Rabbits are extremely cute. They’re also some of the quietest pets you can own. That’s why it might be concerning when these lovable rodents suddenly sneeze.
The most obvious –and concerning– cause of sneezing is that your rabbit has an illness. A common respiratory infection that causes sneezing in rabbits is snuffles. Alternatively, your bunny might have an allergy to dust or its own shedding fur!
If you’re wondering why does my rabbit keep sneezing? you’ve come to the right place. In today’s article, we’ll explain the causes of sneezing in your bunny and how to treat your furry pet. Let’s dive in.
Reasons Why Your Rabbit Is Sneezing
Rabbits can sneeze for various reasons. It isn’t always a cause for worry, though. If there aren’t any other symptoms, your bunny might just be suffering from allergies.
Here are all the reasons why your rabbit keeps sneezing:
1 – Irritation
If a new smell or some dust can make you sneeze, imagine how it might affect your tiny rabbit!
A small environmental change is enough to tickle the pet’s nose. Your bunny will sneeze if its cage is full of dust and fur or if you’ve just cleaned it using a powerful detergent.
Here are some irritants that can mess with a rabbit’s sensitive respiratory tract:
- Air freshener
- Shedding of fur
2 – Illness
If your rabbit’s sneezing doesn’t seem to have a specific cause, then it can be a sign of an illness.
Still, this doesn’t always mean your furry friend has a respiratory disease. Dental and eye infections can also make your bunny sneeze. After all, the tear ducts and tooth roots are near the rabbit’s nasal passage.
Discharge from your pet’s nose means it might have a respiratory infection. You should note that rabbits are pretty hygienic. They’ll immediately clean their nose and face, even when they’re sick.
So, you might not notice the discharge at first. That’s why you’ll have to check your bunny’s paws or bed for any nasal discharge.
Here are the most common illnesses that can cause your rabbit to sneeze:
Snuffles is the most common respiratory infection in rabbits. Though, this illness isn’t as adorable as it sounds.
Other than consistent sneezing, snuffles cause your bunny to have a runny nose and eyes. Your furry friend will also suffer from breathing problems, lethargy, and loss of appetite.
Rabbits with snuffles basically have a cold. While a cold might not be a big deal in humans, your rabbit’s tiny body can’t handle the bacteria.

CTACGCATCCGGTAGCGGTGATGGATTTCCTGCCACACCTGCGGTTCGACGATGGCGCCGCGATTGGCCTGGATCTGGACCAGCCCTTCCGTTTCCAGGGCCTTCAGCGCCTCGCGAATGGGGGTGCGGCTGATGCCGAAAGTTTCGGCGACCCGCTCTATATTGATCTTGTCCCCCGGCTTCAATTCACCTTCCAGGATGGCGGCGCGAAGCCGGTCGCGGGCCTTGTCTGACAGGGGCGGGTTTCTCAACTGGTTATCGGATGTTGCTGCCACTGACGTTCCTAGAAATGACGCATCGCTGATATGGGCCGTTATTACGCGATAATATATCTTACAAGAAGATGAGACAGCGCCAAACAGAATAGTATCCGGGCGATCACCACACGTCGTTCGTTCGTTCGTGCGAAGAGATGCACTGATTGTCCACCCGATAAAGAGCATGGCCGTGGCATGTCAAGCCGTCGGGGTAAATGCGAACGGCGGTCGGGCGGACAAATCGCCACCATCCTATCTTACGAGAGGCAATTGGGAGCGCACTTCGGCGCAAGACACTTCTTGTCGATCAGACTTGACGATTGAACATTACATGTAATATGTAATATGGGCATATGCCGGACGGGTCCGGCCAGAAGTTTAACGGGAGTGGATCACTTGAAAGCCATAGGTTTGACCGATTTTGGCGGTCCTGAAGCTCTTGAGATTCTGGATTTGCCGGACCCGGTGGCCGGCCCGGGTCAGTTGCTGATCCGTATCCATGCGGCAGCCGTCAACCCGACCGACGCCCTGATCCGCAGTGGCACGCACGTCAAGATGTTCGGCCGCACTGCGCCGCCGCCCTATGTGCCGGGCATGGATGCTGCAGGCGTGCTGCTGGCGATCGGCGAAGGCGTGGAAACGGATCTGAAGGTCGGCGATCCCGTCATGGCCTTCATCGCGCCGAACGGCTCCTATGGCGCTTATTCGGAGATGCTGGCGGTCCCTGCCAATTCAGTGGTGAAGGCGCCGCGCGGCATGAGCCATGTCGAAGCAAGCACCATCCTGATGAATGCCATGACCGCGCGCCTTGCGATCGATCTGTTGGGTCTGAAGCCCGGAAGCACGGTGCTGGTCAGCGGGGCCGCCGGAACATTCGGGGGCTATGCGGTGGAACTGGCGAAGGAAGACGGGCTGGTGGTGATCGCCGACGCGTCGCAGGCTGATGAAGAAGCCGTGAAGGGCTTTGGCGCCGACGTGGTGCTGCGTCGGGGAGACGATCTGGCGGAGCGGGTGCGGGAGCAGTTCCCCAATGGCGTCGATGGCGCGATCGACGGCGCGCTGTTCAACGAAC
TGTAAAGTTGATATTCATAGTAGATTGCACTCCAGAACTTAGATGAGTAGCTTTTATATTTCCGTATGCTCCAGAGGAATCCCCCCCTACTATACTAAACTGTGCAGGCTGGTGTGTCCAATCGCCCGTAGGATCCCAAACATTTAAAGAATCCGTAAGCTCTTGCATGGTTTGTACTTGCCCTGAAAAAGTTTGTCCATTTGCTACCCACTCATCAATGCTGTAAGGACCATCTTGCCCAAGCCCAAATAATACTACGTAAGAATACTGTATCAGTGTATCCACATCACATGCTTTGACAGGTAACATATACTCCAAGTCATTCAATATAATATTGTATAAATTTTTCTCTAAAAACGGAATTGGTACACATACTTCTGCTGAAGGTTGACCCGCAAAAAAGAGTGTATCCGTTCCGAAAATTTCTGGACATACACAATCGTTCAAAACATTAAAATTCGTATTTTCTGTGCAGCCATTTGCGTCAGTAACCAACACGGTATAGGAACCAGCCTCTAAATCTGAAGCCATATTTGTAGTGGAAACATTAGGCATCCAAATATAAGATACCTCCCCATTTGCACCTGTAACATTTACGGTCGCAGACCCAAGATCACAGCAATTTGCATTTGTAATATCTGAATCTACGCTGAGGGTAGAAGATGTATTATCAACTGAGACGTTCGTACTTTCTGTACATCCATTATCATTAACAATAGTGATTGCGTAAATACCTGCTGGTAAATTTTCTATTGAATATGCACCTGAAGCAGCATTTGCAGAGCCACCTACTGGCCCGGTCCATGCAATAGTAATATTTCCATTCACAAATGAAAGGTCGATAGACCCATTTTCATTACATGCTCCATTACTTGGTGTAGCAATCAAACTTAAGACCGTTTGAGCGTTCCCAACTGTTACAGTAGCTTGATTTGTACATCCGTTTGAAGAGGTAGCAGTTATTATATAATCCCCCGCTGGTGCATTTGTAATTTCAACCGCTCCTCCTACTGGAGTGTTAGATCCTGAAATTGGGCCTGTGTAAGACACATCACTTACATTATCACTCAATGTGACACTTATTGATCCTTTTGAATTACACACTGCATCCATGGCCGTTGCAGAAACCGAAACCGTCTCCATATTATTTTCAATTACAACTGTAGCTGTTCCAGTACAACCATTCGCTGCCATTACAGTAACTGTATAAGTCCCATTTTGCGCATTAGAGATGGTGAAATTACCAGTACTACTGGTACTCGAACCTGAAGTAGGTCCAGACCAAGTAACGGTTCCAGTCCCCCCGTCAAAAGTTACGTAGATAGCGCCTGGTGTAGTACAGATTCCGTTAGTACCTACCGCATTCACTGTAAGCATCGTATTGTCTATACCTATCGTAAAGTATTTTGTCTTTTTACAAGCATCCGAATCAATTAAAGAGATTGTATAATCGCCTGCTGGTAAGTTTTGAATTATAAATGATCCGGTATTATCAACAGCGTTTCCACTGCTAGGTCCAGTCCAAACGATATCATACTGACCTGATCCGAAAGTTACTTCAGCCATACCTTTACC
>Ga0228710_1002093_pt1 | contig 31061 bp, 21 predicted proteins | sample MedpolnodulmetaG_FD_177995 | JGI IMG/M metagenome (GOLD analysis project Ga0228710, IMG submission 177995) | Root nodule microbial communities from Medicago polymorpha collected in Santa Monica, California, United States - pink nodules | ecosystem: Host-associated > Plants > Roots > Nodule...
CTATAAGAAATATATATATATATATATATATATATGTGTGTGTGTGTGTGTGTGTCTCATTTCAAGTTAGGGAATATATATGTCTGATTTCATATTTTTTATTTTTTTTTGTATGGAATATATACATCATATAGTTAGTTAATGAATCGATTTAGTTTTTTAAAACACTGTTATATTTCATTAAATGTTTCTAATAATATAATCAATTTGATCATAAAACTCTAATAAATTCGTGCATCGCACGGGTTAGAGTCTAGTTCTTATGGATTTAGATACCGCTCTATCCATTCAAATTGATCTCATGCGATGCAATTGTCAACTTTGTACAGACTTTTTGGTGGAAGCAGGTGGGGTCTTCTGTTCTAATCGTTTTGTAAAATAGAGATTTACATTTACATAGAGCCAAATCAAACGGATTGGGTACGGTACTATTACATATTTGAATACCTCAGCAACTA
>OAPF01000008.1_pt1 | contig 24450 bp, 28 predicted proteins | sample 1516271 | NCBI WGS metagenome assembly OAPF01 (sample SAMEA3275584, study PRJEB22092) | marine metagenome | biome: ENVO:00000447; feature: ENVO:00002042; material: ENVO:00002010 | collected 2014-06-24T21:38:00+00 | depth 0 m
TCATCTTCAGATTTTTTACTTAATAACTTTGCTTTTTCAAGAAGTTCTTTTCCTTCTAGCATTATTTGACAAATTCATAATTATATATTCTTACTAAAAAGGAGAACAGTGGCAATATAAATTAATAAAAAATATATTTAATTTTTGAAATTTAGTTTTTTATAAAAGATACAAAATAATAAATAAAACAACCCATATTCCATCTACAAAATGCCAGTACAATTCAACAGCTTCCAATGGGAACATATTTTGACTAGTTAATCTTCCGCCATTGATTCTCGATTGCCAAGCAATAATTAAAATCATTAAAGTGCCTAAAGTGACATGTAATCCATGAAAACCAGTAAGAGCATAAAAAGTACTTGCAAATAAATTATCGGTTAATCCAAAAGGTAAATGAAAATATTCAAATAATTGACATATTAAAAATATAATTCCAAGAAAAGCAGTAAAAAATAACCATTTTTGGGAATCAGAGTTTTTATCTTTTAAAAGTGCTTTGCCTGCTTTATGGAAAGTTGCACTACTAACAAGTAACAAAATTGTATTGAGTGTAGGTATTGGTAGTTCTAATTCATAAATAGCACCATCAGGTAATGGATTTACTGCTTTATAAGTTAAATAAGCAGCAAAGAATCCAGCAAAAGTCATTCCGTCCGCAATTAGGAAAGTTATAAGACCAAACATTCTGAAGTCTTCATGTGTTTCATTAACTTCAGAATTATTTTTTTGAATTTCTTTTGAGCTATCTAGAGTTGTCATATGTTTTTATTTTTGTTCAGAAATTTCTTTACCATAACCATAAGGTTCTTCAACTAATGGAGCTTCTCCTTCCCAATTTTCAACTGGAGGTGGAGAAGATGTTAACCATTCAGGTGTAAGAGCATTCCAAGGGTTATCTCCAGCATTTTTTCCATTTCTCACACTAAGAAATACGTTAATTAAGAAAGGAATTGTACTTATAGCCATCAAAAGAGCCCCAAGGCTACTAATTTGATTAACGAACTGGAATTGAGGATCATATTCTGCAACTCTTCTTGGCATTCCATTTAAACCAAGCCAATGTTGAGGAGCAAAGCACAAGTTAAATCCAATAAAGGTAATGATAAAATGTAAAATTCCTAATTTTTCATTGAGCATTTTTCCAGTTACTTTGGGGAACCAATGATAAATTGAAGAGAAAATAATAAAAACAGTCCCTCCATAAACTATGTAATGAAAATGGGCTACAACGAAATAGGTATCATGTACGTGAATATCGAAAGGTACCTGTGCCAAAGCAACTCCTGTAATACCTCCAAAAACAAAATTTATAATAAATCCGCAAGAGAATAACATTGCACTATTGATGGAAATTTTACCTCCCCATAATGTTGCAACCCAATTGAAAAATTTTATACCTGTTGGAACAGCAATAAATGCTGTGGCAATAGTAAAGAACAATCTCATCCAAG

There’s more than one type of bacteria responsible for snuffles. Most commonly, snuffles is caused by Pasteurella multocida. Other culprit bacteria are Pseudomonas and Bordatella.
The infection is highly contagious. For this reason, you’ll need to keep an eye on your other rabbits and even separate them, if possible.
You should immediately consult the vet if you suspect your bunny has snuffles.
Rabbit pneumonia can be due to numerous causes, from bacteria and viruses to prolonged irritation. This lower respiratory tract disease is a serious condition that might result in death without proper treatment.
So, if you notice any of the following symptoms, take your bunny to the vet as soon as possible:
- Difficulty breathing
- Excess salivation
Can a Rabbit Catch a Cold From a Human?
Rabbits can’t catch a cold from humans. While the tiny rodent has a weak immune system, the pathogens that can give us colds rarely infect rabbits. This means you can safely snuggle with your bunny even if you have a cold.
That said, it’s crucial to understand that rabbits are sensitive to extreme weather changes. If you’re affected by the cold winter, chances are your rabbit is affected too.
Even though rabbits tolerate the cold quite well, they don’t do well in wet or freezing conditions. So, if you keep your rabbits outside, you should consider getting them an outhouse or moving them indoors during the colder months.
On the other hand, if you’re suffering from cold sores, you should stay away from your rabbit. These winter-triggered lesions can definitely be transmitted to your pet.
In this case, your rabbit will catch the herpes simplex virus. There are numerous ways your pet might be affected by this virus, from skin lesions to blindness.